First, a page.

Review: Unsane23 April 2018
Hollywood maverick Steven Soderberg’s Unsane is a dizzying, claustrophobic ride, following Sawyer Valentini (Claire Foy) as she becomes admitted to an insane asylum against her will. The movie isn’t particularly about whether she is sane or not, but rather the gradual and unseemly encroachment of her stalker, David Strine (Joshua Leonard). And really, the movie isn’t about the stalker either—it’s about the fact that it was shot entirely on an iPhone.
The woman behind me in the cinema, before the screening, says, “I’m only watching this so I can be part of the conversation”. I’m only watching this because I’m interested as to what an iPhone video looks like on the big screen. Soderberg’s decision seems reminiscent of those gigantic, alluring billboards up near the airport, displaying astounding, meticulous photographs of cityscapes, of people’s faces, with that proud white font—“shot on the iPhone”—destroying all preconceptions of camera-phone capabilities. Is this what technology has become? Is the iPhone singlehandedly destroying the market for DSLRs? And now, with Tangerine and then Unsane, is it destroying the market for professional video-cameras? Can everyone make a feature film worthy of the big screen? The answer is: yes, no, no, and yes, but it’ll look shit. (“It looks like velvet”, Soderberg says, starry-eyed. It doesn’t look like velvet—35mm film looks like velvet. This looks like thin, crummy one-ply toilet paper). The quality of the iPhone video is not fantastic, and it’s made blaringly obvious on a cinema screen—at no point do you forget that the movie is not being filmed with a professional camera.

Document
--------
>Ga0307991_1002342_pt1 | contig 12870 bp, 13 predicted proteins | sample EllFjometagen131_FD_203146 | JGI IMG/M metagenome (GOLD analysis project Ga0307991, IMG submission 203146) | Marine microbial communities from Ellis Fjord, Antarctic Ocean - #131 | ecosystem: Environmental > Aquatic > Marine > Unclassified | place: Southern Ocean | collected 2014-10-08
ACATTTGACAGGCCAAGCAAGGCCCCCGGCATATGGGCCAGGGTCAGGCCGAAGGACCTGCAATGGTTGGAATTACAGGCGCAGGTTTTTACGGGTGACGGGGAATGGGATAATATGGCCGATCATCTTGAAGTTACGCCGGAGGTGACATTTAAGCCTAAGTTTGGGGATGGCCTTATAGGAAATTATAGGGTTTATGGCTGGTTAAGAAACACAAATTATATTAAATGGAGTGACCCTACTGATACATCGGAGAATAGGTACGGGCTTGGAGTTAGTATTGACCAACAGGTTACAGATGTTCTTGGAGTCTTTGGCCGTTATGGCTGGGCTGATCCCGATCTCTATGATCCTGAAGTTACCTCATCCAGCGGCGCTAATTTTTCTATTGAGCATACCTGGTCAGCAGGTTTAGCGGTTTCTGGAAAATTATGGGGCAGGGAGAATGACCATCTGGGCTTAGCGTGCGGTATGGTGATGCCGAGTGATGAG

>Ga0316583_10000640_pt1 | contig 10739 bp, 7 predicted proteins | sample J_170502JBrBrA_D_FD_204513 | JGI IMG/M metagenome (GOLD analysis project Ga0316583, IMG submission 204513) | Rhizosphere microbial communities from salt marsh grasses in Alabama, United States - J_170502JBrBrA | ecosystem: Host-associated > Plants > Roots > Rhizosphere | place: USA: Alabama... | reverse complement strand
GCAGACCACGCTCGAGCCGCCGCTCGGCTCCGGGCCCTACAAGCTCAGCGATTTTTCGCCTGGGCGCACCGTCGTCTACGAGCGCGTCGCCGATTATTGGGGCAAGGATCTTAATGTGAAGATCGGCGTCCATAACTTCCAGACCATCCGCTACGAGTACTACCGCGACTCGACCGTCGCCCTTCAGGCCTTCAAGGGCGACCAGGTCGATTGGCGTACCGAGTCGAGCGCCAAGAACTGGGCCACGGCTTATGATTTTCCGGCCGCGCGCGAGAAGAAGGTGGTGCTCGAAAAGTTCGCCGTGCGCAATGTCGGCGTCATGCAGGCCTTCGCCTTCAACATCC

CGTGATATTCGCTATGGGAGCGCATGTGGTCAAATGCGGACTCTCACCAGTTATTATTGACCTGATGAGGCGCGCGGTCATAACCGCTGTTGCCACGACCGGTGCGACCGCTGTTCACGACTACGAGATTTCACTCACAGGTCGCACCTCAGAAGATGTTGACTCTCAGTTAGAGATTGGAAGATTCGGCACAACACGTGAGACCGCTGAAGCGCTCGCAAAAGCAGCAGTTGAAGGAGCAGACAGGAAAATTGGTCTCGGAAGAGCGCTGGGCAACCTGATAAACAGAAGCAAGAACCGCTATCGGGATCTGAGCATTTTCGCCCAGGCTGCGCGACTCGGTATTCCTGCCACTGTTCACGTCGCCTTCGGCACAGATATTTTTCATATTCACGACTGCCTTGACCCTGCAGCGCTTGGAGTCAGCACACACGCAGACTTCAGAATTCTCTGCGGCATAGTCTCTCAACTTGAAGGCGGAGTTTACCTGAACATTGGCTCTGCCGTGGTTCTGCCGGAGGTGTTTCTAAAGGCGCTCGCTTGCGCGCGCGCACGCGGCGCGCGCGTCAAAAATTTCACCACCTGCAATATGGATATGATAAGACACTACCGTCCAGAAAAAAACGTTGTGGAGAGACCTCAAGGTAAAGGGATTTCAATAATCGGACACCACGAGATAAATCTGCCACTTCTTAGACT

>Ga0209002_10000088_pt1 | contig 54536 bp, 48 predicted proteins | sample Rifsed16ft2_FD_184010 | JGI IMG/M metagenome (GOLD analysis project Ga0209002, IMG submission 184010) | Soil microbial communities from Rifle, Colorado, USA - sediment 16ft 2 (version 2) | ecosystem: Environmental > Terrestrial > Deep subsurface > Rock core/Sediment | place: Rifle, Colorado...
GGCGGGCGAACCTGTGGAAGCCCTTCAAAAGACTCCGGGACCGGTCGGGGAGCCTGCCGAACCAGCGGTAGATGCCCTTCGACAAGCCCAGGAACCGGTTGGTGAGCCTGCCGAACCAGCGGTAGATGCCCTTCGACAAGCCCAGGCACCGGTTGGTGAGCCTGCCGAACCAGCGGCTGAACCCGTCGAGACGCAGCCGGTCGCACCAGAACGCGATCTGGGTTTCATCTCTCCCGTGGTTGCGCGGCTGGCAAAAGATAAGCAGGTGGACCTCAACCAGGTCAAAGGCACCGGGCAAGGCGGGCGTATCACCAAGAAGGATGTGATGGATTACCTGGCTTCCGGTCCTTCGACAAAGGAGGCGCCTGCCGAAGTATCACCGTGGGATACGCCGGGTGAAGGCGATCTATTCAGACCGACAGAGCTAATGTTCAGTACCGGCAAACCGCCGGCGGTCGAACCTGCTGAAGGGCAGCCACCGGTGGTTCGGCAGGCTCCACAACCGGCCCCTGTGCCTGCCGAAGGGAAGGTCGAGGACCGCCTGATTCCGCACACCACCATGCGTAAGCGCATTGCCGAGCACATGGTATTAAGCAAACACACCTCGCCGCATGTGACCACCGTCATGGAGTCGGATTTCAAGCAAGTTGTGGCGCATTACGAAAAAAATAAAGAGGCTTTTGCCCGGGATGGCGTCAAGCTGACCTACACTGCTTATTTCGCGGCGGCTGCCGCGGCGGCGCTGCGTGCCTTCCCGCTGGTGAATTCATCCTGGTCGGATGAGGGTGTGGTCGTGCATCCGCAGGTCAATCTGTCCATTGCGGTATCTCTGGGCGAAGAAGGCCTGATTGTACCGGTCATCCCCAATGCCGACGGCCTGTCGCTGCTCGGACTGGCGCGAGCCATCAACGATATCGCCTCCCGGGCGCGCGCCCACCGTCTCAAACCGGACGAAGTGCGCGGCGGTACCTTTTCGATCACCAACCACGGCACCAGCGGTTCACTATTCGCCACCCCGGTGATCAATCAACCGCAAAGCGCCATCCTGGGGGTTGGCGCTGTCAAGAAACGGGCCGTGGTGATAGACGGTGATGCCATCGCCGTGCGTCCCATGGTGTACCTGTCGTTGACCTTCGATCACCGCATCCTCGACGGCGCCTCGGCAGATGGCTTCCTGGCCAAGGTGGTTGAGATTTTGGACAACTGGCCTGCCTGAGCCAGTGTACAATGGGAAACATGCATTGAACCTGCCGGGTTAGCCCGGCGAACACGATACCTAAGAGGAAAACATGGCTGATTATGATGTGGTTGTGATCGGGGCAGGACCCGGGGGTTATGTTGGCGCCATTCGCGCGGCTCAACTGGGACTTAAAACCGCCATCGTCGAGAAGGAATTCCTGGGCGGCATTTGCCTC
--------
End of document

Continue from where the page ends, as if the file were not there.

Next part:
The technical flaws of the film—the odd focus, the moving grains, the awkward starkness— are instrumental to its success in its tonal inimitability. It carries a raw, untempered texture that is distinctly recognisable, drawing to mind the quality of security camera tapes, of documentaries, or home videos, and as such becomes connected to reality simply through the lens through which it is shot. It has that almost ubiquitous deep focus that strips the frame of any emphasis, and limits artistic indulgence. Soderberg does find ways to depart from student film mediocrity though, through colour grading, professional sound recording, soundtrack, superimpositions, fishbowl distortions, strange low angles, gliding shots, and so on, adding flourishes on what can be best described as footage.
The budget for this film is 1.5 million dollars, extremely low by industry standards, but high for the layman. And so the point here is not that everyone can make a movie (or everyone with a smartphone can make a movie), it’s that camera matters. Whether it’s digital, film, or of the telephonic variety, the camera has the power to fundamentally transform a film. Here the inelegant grit of the lifeless, prosaic smartphone grain elevates the cheap psycho-thriller narrative into a unique, uncomfortable, and inexpungible experience.